Following up on last week’s alert from Charlie Brown on the Pennsylvania Dental Society’s approval of denying routine dental care to disabled children whose parents don’t consent to their kids getting mercury fillings…
This, of course, isn’t the only appearance of such “mercury or else” attitudes. For instance, while pregnant women without insurance in Oklahoma are allowed to get composite fillings, there’s a cap on how many a dentist may place. Once that cap is reached, only amalgams will be reimbursed.
Thus, it seemed to a couple of conscientious dentists – Drs. Craig Hine and C.H. McKee, both wary of placing such a highly toxic substance and potentially harming the health of both mother and fetus – that they could go on placing composites if they accepted reimbursement for amalgam, eating the extra costs for the sake of their patients’ health. And for a while, the state found this acceptable. According to Tulsa’s Channel 8 News ,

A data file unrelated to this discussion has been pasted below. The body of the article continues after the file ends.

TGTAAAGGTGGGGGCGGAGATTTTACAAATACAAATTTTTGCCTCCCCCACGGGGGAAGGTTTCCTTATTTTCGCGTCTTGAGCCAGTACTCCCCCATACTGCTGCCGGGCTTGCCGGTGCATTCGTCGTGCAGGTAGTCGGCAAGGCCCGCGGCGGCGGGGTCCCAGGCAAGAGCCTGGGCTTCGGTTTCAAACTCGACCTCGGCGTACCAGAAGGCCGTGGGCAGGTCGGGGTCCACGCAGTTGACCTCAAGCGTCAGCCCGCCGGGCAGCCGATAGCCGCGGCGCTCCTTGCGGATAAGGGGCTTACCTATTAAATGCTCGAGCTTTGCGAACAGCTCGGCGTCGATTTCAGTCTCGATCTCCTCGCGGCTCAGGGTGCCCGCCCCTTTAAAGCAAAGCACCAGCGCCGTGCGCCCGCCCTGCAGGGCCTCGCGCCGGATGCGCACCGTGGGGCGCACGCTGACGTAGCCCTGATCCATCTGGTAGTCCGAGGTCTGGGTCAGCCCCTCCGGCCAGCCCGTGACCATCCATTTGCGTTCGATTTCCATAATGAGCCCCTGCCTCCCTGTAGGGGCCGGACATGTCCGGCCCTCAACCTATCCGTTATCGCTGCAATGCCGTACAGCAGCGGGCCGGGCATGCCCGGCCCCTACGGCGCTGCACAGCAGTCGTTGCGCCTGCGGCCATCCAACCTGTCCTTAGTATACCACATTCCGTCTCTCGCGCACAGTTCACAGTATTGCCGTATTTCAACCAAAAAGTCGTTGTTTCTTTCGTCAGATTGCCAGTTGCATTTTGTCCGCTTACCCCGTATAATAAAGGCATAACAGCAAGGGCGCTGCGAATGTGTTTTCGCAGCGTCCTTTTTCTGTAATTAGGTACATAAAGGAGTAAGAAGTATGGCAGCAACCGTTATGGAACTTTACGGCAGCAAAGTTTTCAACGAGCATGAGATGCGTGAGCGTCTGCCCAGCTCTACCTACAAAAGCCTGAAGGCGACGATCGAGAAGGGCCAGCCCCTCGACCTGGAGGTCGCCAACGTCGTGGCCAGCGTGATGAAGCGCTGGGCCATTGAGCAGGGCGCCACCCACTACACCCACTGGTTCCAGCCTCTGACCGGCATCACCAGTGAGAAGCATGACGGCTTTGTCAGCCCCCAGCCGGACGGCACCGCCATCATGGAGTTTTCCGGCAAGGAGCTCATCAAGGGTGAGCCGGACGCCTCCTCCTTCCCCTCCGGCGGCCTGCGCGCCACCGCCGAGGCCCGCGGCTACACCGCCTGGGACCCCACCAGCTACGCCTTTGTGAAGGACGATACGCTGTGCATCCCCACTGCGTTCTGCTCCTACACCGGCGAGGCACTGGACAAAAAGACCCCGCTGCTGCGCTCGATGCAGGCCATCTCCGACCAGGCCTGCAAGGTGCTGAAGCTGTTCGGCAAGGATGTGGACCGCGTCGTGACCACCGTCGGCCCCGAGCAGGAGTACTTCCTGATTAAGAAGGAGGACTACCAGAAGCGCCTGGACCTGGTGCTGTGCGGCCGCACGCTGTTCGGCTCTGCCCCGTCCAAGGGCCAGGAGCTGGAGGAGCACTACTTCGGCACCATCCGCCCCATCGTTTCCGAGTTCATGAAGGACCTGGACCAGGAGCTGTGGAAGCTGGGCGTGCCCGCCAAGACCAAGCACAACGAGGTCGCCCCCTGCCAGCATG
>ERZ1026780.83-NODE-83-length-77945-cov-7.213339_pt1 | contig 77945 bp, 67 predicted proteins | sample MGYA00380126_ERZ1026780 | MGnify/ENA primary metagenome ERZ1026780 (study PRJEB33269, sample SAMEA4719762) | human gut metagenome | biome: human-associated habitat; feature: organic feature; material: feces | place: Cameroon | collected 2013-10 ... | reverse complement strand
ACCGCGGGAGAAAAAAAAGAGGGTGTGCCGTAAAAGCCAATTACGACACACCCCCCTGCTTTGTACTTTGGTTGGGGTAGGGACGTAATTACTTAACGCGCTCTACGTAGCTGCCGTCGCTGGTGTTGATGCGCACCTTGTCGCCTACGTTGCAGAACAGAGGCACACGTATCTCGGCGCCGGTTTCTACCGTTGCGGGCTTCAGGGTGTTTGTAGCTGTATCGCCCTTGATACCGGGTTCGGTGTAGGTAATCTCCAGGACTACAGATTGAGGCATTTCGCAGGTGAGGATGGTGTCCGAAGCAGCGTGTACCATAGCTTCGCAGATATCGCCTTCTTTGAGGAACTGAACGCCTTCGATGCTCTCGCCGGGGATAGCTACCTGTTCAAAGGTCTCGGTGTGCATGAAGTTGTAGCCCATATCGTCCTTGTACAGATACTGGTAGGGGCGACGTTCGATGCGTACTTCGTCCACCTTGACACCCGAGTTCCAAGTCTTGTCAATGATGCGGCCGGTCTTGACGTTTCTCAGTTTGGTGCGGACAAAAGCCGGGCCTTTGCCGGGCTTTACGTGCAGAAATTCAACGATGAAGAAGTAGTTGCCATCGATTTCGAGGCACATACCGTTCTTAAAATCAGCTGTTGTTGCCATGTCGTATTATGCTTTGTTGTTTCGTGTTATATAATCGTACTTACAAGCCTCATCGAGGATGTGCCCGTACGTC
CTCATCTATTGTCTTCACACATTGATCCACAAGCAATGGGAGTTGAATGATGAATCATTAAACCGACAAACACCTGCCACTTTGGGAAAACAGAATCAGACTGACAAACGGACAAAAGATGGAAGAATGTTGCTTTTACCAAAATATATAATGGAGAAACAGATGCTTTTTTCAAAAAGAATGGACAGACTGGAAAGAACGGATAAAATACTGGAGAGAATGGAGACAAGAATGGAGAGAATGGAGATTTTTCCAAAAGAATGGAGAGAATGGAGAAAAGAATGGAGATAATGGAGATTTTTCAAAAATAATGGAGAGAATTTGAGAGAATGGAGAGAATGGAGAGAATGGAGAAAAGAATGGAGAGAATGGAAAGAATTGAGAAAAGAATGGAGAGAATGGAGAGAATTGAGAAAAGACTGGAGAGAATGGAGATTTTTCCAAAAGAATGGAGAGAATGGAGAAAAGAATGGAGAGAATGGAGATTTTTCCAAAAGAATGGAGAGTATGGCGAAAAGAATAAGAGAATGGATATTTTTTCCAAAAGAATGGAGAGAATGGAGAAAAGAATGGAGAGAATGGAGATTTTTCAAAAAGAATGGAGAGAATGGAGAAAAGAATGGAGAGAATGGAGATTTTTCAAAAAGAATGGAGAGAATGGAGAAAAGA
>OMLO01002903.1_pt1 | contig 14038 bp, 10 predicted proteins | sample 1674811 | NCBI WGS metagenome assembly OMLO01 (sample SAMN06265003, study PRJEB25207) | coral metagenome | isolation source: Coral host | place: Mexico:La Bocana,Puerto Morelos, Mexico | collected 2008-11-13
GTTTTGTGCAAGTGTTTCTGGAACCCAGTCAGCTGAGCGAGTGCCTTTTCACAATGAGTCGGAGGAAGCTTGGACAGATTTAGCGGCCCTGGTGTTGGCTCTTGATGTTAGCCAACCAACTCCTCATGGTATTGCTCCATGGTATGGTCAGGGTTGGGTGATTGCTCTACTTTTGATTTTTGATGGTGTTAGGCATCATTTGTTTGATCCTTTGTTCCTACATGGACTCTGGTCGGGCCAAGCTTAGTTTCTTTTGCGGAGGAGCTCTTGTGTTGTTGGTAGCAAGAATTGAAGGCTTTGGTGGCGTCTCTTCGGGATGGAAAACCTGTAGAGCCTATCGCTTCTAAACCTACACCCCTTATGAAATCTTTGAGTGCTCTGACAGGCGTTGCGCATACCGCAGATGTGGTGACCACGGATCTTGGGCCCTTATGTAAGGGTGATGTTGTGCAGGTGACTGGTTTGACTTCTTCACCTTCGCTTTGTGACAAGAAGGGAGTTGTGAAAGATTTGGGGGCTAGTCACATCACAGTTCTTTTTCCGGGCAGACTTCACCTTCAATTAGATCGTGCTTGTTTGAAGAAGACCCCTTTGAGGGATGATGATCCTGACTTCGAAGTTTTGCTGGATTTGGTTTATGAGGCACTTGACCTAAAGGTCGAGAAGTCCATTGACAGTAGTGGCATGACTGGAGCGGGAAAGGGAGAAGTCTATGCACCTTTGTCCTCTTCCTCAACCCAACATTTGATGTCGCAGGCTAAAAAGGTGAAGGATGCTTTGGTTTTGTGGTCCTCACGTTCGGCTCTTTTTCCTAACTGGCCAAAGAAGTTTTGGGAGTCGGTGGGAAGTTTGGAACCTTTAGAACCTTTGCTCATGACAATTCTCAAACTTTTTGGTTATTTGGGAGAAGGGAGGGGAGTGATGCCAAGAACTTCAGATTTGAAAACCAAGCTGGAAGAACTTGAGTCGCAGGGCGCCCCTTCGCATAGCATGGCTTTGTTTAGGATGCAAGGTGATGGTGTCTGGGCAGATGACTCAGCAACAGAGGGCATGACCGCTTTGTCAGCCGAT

“On a two-surface filling we charge $170 and they only pay $73, so I’m writing off $100 to give them a better restoration,” Hine said.
Two dentists literally putting their money where your mouth is, to hold true to their stances against amalgams.
“It’s about the patients, it’s not about the price,” Hine said.
But as the saying goes, no good deed goes unpunished.
“I was willing to do the composites and take the loss for the benefit of the patient, but then when they started auditing me and acting like I was doing something wrong I kind of steered cleared of it,” said Hine.
You see, technically, they were bending the rules by billing for an amalgam even though they put in a composite.
“For a while that was deemed acceptable as far as I understood,” said Dr. Jandra Mayer-Ward, a former dental auditor for the state.
“They’re providing a more expensive restoration at a lesser fee, is what they were doing, and they were doing it willingly, cause that was their belief.”
But however well intentioned, the state clamped down on doctors like McKee and Hine.
So, it’s not costing the state extra, and low-income patients – already prone to more dental problems than higher-income patients – benefit from having safer material in their mouths, lowering their risk of developing mercury-related illness. Still, dentists aren’t allowed to provide the care they deem best and safest for their patients.